The attitude of Astrid toward her female body and her feminine self can be seen as a change from many of the recent representations of women on the Mexican stage. It varies from portrayals (still common) of the suffering, repressed female as victim, or from those in what she refers to as "sordid" strip-tease shows where the naked woman's sexuality serves economic interest and male-pleasure. Within a critique of institutionalized gender-bias, Astrid derives pleasure from her sensuality, and evokes an eroticism seemingly created by and for her while she underscores the individual's responsibility in her "victimization." She also presents identity, be it national or gender, as a space in which contradictions and idiosyncracies exist and are constantly being reformulated. In her work and her life, Astrid demands an open reading of that identity-in-process and urges others, women and men, to do the same:
I express the myriad contradictions which we are, all the variations on character and personality, moods and moments that define us and in which we exist. If there is a contradiction between the words of the songs I sing and what happens on stage, it is because we are that contradiction. (in Beltrán)
Questions arise, however, on how to analyze, from a feminist position, what Astrid presents on stage or the reactions of the audience. Is this feminist art? If not, why? It is a show that obviously entertains and affords intimate contact with audience members. The analysis becomes complicated the moment Astrid suddenly removes her blouse to reveal a red corset; that is, we see her in a corset with the china poblana skirt, which she eventually takes off leaving her in sexy intimate apparel, obviously enjoying the sensuality of her performance. Much feminist film and theatre criticism centers on the presence of the female body in performance and emphasizes the need to break the "male gaze" dominating all visual arts--a task hindered by forms that have trained men and women to see indiscriminately and uncritically the female body as object. The spectator's self-conscious position is important in feminist aesthetic and social critique, as it moves to avoid identification and leads to critical distancing. This pattern of seeing, argues Laura Mulvey, is a human construct, and authoritative only to those who have constructed or at least accepted them a priori--therein lies possibilities for change.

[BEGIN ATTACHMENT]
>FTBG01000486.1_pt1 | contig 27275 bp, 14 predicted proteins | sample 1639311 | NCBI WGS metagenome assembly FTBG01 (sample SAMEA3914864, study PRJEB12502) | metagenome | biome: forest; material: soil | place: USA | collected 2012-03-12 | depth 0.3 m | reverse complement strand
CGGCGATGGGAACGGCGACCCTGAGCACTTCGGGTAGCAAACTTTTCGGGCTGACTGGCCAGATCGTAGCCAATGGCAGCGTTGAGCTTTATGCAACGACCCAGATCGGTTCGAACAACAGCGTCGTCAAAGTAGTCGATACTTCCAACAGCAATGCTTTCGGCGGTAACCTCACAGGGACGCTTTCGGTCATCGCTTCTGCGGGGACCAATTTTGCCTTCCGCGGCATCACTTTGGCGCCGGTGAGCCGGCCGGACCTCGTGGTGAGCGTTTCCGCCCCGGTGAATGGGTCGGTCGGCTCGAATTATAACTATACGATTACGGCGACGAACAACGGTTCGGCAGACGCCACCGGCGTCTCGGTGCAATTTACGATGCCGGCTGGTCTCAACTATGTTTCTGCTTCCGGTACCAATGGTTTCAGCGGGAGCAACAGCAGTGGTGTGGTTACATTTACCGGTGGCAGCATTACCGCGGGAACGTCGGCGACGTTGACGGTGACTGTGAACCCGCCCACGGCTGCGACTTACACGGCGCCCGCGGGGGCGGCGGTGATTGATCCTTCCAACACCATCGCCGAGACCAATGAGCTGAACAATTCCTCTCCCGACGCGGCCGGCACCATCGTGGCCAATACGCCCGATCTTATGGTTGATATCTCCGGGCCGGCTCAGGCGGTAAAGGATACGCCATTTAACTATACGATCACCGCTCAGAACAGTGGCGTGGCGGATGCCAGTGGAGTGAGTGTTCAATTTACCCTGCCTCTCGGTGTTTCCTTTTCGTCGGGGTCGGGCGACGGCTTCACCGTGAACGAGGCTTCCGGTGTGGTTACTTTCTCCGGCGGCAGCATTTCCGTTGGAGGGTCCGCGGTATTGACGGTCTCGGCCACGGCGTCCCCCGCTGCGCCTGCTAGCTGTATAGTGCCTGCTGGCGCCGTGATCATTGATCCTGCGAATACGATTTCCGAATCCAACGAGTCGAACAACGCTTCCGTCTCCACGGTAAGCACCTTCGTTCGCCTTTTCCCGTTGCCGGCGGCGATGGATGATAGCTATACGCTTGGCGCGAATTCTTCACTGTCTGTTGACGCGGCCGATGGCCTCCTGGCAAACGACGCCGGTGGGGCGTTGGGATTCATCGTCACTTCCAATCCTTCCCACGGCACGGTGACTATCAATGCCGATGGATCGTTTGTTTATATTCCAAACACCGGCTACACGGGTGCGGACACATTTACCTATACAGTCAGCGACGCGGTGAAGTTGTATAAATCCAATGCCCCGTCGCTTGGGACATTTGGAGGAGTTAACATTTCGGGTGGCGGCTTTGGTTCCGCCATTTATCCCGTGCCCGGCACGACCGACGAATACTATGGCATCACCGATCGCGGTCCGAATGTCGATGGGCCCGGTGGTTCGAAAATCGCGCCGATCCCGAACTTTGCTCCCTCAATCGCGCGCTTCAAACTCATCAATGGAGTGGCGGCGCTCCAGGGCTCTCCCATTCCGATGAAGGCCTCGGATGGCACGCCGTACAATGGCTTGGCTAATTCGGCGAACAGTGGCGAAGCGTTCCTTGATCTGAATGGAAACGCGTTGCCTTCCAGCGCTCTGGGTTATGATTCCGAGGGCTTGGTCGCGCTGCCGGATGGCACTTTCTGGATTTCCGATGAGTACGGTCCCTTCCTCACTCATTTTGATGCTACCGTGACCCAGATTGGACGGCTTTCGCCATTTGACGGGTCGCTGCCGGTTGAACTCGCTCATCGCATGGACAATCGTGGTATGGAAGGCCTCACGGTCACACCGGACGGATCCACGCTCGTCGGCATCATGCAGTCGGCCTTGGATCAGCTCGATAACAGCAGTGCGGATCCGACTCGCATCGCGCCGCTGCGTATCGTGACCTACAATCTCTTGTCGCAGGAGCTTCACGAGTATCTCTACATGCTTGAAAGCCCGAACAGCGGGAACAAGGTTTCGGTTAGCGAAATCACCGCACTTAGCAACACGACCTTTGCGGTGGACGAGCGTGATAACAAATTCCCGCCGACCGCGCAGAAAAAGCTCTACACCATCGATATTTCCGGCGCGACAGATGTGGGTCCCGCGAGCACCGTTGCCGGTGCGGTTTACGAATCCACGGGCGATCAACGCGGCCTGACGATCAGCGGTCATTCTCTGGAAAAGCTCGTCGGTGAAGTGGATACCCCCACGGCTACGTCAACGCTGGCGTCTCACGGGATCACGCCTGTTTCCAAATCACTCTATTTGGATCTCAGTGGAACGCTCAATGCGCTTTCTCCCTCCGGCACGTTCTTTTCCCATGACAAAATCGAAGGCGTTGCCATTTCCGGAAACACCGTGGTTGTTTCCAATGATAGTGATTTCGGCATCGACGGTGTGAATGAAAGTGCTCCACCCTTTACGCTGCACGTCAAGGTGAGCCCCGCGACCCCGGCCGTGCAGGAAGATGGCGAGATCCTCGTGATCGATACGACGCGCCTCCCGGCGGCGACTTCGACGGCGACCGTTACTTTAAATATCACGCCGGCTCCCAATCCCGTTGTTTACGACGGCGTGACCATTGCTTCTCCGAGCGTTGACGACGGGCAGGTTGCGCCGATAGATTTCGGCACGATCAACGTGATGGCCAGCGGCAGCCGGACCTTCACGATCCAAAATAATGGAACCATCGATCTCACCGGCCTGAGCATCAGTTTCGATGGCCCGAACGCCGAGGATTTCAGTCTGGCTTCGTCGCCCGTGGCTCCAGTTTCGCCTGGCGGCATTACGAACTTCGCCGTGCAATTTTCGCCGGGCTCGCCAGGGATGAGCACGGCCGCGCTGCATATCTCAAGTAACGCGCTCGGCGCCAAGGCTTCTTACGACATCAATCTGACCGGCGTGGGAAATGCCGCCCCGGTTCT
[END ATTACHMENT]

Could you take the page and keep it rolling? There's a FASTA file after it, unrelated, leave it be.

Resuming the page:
Astrid moves toward disrupting that gaze; she attempts to make the spectator aware of his or her position as voyeur, and complicit participation in the systems criticized. This is achieved, for example, by first seducing the spectators with the Latin rhythms (many are dancing in their seats) and then suddenly speeding the music's beat and her dancing to a comical, frantic speed and, at times, literally beating herself with her fists. These actions, metaphors for the inhumane rhythms of life in the megatropolis, Mexico City, also comment on the representation of Woman in Mexican song and film--a suffering woman who beats herself up by subscribing to the role that history designed for her--an image that Hadad re-presents and subverts on the stage. The actions express a defiant, contestatory, mocking stance toward the abyss between what society says she as a woman is and should be, and what she decides about herself as woman. Alternating between sensual and hysterical gyrations, Astrid takes the audience from pleasure to a sudden uneasiness and denial of that pleasure.